Back in the 2008 primary season I wrote a short post featuring sci-fi author Robert Heinlein’s advice on how to vote without needing to do extensive research on a candidate’s political positions, history, etc.
If you are part of a society that votes, then do so. There may be no candidates and no measures you want to vote for . . . but there are certain to be ones you want to vote against. By this rule you will rarely go wrong. If this is too blind for your taste, consult some well-meaning fool (there is always one around) and ask his advice. Then vote the other way. This enables you to be a good citizen (if such is your wish) without spending the enormous amount of time on it that truly intelligent exercise of franchise requires.
(Curiously, that post continues to be one of the most-searched after on this site.)
For the 2016 primary season, I encourage you to take Heinlein’s advice and apply it to the following bits of information.
Paul Krugman, the liberal economist and New York Times columnist, said Monday that leading Republican presidential candidate Donald Trump is right on taxation and economic policy.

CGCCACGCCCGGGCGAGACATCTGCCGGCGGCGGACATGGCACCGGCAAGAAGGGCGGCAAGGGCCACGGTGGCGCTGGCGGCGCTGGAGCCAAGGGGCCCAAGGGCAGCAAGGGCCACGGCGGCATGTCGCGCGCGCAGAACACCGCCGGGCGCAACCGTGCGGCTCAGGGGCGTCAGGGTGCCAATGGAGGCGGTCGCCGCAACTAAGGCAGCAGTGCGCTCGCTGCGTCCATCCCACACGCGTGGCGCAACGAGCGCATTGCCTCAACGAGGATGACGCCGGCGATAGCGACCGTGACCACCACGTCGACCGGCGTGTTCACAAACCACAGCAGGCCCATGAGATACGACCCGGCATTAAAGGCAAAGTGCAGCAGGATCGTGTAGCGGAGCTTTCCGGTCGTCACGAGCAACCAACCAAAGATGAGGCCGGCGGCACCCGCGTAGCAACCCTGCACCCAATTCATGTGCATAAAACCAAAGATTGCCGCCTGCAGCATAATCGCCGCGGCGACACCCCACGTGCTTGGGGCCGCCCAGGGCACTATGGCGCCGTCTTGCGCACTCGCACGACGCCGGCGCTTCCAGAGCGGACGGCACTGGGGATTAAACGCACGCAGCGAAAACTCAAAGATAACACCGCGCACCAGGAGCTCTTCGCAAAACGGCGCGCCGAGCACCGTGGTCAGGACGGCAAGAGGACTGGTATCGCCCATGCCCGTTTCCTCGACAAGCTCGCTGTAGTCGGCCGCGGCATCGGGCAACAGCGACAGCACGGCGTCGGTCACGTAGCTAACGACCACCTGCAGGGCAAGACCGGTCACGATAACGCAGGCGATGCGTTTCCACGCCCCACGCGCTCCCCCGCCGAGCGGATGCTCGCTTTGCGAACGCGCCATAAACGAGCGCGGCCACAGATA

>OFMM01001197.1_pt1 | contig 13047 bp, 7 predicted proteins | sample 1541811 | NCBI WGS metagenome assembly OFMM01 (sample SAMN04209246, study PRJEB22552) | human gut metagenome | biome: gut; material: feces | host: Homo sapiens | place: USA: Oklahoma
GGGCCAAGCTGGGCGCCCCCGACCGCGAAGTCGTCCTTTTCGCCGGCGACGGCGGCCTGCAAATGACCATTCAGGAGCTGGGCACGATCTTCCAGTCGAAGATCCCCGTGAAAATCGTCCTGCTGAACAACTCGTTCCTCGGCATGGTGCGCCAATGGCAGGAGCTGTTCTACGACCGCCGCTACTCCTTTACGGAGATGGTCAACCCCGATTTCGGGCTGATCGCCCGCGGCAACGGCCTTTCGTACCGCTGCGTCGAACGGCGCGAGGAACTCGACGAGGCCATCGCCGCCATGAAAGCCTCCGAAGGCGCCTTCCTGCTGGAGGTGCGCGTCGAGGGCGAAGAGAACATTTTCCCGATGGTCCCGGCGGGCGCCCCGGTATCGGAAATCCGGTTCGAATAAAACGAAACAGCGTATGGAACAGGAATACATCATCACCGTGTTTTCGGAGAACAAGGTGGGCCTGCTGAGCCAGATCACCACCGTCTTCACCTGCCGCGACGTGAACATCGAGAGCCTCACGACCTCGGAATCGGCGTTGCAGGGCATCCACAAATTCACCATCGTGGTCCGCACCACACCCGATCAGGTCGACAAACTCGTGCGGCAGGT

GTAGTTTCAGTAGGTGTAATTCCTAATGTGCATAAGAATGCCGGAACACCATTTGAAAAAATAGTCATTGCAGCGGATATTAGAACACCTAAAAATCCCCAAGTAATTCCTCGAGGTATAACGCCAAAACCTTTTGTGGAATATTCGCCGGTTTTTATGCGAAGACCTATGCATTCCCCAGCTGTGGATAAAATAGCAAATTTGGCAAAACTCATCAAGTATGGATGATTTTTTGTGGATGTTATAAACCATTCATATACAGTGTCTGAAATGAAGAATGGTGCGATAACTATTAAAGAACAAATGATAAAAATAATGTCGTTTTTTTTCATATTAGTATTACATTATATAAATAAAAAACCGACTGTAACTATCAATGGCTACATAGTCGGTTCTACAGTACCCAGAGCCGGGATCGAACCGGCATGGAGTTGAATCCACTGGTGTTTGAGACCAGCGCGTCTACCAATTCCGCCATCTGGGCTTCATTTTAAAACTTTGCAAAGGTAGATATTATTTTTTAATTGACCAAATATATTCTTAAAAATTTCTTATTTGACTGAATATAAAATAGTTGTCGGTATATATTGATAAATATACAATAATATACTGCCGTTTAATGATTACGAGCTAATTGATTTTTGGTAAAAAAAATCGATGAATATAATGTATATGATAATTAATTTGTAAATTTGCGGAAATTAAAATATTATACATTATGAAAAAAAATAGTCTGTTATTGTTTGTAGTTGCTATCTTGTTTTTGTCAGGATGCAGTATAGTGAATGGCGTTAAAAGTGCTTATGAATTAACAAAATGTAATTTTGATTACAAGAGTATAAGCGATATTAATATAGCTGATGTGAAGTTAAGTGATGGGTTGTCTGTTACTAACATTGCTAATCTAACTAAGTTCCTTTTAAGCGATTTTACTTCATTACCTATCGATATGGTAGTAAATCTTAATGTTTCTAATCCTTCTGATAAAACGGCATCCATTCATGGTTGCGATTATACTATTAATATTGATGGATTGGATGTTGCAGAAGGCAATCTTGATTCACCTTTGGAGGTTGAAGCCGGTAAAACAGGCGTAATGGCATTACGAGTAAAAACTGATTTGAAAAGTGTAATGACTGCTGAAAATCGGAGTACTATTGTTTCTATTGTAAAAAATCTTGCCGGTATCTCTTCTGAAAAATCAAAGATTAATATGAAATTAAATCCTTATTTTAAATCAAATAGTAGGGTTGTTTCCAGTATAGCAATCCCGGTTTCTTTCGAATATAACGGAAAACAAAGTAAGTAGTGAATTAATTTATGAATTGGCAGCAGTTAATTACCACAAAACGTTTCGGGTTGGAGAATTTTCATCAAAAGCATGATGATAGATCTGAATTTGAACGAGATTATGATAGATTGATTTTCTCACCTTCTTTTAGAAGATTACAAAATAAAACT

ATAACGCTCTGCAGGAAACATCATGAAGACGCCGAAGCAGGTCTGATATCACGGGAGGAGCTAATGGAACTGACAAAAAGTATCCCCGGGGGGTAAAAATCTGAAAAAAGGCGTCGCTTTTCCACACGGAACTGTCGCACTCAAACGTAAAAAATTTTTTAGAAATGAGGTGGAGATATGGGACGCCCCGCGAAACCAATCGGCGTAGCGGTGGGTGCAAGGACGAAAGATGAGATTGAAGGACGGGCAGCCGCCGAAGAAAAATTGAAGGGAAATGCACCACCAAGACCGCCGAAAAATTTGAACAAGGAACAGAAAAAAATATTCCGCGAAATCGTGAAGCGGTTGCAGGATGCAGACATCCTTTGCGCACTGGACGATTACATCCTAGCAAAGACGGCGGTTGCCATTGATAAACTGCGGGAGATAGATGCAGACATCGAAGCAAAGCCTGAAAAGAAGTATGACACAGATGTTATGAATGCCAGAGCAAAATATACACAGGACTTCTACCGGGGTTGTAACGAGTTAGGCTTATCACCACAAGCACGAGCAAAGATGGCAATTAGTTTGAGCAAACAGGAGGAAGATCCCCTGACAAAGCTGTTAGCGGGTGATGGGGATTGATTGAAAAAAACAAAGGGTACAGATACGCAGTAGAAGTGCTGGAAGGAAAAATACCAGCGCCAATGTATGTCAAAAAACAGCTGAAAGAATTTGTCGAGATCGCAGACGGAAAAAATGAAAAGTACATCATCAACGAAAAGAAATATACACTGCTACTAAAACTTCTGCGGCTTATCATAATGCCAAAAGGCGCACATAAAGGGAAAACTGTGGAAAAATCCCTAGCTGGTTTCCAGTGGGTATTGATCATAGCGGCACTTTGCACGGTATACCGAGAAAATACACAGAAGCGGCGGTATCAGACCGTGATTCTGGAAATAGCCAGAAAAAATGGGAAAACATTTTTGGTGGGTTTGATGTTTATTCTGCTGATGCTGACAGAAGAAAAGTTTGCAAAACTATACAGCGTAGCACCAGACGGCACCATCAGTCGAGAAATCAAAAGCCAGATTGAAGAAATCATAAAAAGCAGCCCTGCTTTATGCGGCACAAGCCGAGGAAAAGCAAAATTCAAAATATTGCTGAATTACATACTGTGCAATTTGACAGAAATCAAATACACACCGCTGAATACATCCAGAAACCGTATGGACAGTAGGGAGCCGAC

In a Times op-ed, Krugman wrote that Trump is correct to embrace a tax hike on the rich and speak out in favor of universal healthcare. He added that conservatives — who are now slamming Trump’s proposals — were wrong to warn about the ill economic impacts of those policies ahead of the 2012 election.
Elizabeth Warren has endorsed Donald Trump — on taxes, anyway.
Warren, the Massachusetts senator and populist champion, said Tuesday that she supports Trump’s proposal to levy higher taxes on the rich.
“There are a lot of places where he gets out and talks about important things,” Warren said during an appearance on “The View.” “Donald Trump and I both agree that there ought to be more taxation of the billionaires, the people who are making their money on Wall Street.”
If you’re a GOP primary voter who’s concerned with our ever-larger and more intrusive federal government, then think twice about for whom you cast your ballot.
For those of you who are unsure of the wisdom of the winner of the Nobel Prize in Economics (who almost exclusively opines on subjects completely unrelated to the discipline for which he won the award), consider this: